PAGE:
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United States v. White

United States District Court, E.D. Louisiana

May 29, 2018

UNITED STATES
v.
CHRISTOPHER WHITE

         SECTION “R”

          ORDER AND REASONS

          SARAH S. VANCE, UNITED STATES DISTRICT JUDGE

         Before the Court is Defendant Christopher White's motion to vacate, set aside, or correct his sentence under 28 U.S.C. § 2255.[1] For the following reasons, the Court denies the motion.

         I. BACKGROUND

         On March 18, 2015, White pleaded guilty to one count of conspiracy to commit health care fraud and one count of conspiracy to falsify records in a federal investigation.[2] On December 21, 2015, White moved to withdraw his guilty plea under Federal Rule of Criminal Procedure 11(d).[3] The Court denied the motion because White failed to provide a fair and just reason for requesting the withdrawal.[4] In May 2016, White's attorney withdrew from this matter and White was appointed new defense counsel.[5] On June 24, 2016, White again moved to withdraw his guilty plea, arguing that he was innocent of the charges against him and that he received ineffective assistance of counsel.[6] The Court denied the motion for the reasons presented in its previous order.[7] The Court noted that White affirmed under oath at his rearraignment that the facts stated in the factual basis were true, and that he was satisfied with the advice and services of his lawyer.[8]

         On September 21, 2016, the Court sentenced White to 48 months imprisonment as to each count, to be served concurrently.[9] White appealed his convictions, arguing that the Court abused its discretion in denying his motions to withdraw his guilty plea without an evidentiary hearing. See United States v. White, 694 Fed.Appx. 356, 357 (5th Cir. 2017). The Fifth Circuit affirmed White's convictions and held that the Court was not required to hold an evidentiary hearing because White failed to “identify any particular factual issue that require[d] resolution at a hearing, ” and a hearing would not have changed the outcome in “light of the court's reliance on White's presumptively truthful statements at rearraignment.” Id. at 358.

         White now moves to vacate, set aside, or correct his sentence on the basis of ineffective assistance of counsel and prosecutorial misconduct.[10]

         II. DISCUSSION

         A. Ineffective Assistance Before Guilty Plea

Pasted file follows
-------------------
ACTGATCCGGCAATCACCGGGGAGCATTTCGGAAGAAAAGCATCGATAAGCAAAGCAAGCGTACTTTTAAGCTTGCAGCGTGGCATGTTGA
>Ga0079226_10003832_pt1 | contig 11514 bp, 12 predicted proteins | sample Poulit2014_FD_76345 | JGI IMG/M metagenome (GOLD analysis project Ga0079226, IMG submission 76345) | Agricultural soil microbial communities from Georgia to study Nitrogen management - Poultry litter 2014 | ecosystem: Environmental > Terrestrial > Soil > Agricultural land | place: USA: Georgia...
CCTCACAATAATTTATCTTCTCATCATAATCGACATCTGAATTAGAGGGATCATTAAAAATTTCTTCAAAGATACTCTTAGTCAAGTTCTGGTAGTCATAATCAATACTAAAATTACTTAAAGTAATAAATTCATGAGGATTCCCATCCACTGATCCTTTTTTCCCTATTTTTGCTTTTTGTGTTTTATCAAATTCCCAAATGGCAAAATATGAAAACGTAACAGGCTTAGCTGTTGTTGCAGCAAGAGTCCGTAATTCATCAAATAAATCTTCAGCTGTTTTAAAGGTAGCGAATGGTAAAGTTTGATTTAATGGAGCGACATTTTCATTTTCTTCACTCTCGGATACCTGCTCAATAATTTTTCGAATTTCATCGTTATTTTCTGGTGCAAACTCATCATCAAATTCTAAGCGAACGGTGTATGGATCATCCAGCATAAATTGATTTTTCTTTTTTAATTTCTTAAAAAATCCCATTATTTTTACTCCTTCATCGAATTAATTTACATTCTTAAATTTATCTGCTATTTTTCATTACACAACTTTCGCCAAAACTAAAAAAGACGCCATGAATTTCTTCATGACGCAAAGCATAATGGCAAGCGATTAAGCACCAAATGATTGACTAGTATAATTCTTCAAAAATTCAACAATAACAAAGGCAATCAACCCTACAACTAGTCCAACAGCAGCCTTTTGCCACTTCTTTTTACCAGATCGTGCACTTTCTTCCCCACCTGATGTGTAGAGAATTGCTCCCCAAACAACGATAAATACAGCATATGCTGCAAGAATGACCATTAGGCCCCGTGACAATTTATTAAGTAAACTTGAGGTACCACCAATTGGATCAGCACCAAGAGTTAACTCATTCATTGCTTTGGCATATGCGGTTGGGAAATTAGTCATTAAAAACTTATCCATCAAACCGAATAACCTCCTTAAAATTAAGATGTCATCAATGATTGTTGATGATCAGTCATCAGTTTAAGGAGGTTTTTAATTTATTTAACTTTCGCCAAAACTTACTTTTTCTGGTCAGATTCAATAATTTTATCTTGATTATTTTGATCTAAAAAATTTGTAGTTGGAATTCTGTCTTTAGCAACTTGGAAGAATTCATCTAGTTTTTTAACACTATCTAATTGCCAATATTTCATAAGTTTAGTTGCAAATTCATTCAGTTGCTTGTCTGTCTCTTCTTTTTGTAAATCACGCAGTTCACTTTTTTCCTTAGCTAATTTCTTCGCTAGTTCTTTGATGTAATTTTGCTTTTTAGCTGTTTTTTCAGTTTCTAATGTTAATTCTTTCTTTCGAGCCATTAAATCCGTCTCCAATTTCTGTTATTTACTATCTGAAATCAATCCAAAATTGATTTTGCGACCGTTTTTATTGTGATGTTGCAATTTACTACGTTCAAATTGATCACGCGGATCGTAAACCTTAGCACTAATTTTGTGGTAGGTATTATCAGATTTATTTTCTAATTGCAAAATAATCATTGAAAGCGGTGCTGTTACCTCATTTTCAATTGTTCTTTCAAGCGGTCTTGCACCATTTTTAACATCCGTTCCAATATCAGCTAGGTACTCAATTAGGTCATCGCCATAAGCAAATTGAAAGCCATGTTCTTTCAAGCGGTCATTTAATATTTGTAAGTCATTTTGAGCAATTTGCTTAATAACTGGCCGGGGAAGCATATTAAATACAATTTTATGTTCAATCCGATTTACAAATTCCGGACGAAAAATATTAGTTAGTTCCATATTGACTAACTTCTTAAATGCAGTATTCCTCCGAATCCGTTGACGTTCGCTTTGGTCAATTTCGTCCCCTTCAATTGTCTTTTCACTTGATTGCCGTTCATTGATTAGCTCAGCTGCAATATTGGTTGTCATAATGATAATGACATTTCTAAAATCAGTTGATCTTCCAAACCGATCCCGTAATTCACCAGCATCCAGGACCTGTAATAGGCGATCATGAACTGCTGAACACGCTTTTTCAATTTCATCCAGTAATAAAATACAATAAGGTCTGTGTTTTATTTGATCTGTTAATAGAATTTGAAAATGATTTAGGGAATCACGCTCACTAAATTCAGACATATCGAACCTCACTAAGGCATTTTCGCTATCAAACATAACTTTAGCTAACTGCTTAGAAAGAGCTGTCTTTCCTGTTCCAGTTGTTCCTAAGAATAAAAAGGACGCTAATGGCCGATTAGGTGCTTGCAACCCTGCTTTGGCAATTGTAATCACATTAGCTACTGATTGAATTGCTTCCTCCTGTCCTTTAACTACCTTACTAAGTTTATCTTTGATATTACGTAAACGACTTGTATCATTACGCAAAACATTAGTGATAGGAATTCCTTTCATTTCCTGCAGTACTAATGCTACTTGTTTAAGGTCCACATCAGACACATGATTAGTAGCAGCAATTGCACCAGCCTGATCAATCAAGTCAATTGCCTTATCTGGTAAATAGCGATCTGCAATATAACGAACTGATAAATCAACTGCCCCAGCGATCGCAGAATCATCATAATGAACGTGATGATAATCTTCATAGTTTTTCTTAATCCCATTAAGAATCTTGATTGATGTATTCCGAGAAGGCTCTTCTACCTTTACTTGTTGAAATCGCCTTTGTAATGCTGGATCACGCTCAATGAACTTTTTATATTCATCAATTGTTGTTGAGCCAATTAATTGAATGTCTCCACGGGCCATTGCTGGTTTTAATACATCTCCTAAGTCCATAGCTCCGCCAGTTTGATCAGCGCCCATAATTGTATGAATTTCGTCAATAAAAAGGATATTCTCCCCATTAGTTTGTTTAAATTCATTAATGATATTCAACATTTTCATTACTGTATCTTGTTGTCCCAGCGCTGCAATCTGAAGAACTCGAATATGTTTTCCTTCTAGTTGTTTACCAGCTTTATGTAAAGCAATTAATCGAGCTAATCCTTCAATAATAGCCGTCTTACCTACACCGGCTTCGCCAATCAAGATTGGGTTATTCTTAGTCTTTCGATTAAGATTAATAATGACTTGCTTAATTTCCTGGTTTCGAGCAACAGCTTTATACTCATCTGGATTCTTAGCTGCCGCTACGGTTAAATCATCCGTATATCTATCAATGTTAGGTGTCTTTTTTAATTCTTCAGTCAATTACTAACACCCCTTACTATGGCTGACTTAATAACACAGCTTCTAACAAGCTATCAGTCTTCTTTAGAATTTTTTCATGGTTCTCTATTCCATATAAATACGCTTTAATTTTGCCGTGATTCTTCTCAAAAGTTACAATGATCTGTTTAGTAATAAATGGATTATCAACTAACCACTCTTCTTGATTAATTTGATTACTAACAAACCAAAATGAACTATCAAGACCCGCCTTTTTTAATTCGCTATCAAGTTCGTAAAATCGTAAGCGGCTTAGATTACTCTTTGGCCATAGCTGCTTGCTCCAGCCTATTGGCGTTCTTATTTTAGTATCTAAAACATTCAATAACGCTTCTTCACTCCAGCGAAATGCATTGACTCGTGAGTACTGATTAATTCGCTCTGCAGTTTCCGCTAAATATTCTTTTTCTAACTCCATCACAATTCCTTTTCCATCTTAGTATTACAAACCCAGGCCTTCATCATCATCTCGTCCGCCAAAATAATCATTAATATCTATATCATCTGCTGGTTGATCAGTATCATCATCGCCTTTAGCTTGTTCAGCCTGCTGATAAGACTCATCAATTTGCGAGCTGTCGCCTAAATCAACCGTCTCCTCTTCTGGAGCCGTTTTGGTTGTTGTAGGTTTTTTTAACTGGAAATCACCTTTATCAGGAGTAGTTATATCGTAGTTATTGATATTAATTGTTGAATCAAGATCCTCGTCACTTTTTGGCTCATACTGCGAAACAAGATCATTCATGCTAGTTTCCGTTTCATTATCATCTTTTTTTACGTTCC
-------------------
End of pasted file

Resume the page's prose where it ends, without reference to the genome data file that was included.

White first argues that he was deprived of the effective assistance of counsel during plea negotiations and with respect to his decision to plead guilty.[11] To prove ineffective assistance of counsel, a defendant must show both that his counsel's performance was constitutionally deficient and “that the deficient performance prejudiced the defense.” Strickland v. Washington, 466 U.S. 668, 687 (1984). For counsel's performance to be constitutionally deficient, it must fall below an objective standard of reasonableness. Id. at 688. When a defendant alleges ineffective assistance in relation to a guilty plea, “the defendant can show prejudice by demonstrating a ‘reasonable probability that, but for counsel's errors, he would not have pleaded guilty and would have insisted on going to trial.'” Lee v. United States, 137 S.Ct. 1958, 1965 (2017) (quoting Hill v. Lockhart, 474 U.S. 52, 59 (1985)).

         White alleges that his defense counsel failed to provide accurate advice concerning the benefits and consequences of accepting a plea agreement.[12]Specifically, White asserts that his attorney failed to discuss the plea agreement with him before advising him to sign it, and never asked White whether or not he understood the plea agreement.[13] White also alleges that his attorney failed to go over the factual basis or the plea agreement with him before his rearraignment.[14] According to White, he “hesitantly signed the documents, though I did not understand what I was signing or what I was supposedly agreeing to.”[15] Further, White asserts that his attorney advised him to answer yes to each of the Court's questions at his rearraignment and that his attorney whispered “take one for the team” in his ear when the Court inquired about his understanding and about the representation of counsel.[16]

         White offers no explanation as to why he would sign documents he did not understand. Nor does he specify what aspect of the plea agreement or factual basis he did not understand. Moreover, White's allegations are inconsistent with his statements under oath at his rearraignment hearing, when he affirmed that he understood the terms of the plea agreement, that he had read the factual basis and gone over it with his lawyer, that he had sufficient time to discuss his case with his lawyer, and that he was satisfied with the advice and services of his lawyer.[17] White further affirmed that the statements in the factual basis were true and that he was pleading guilty because he was in fact guilty.[18] White's “[s]olemn declarations in open court carry a strong presumption of verity.” Blackledge v. Allison, 431 U.S. 63, 74 (1977); see also White, 694 Fed.Appx. at 357-58.

         Even if White could show deficient performance by his attorney, he has made no showing of prejudice. White's primary complaint is that his lawyer failed to fully explain the plea agreement and the factual basis, and failed to inform him of the applicable law.[19] White asserts that his counsel's deficient performance deprived him “of knowledge essential to his ability to make an informed decision of whether he should follow through with his initial intention to proceed to trial, or accept the United States' plea offer.”[20]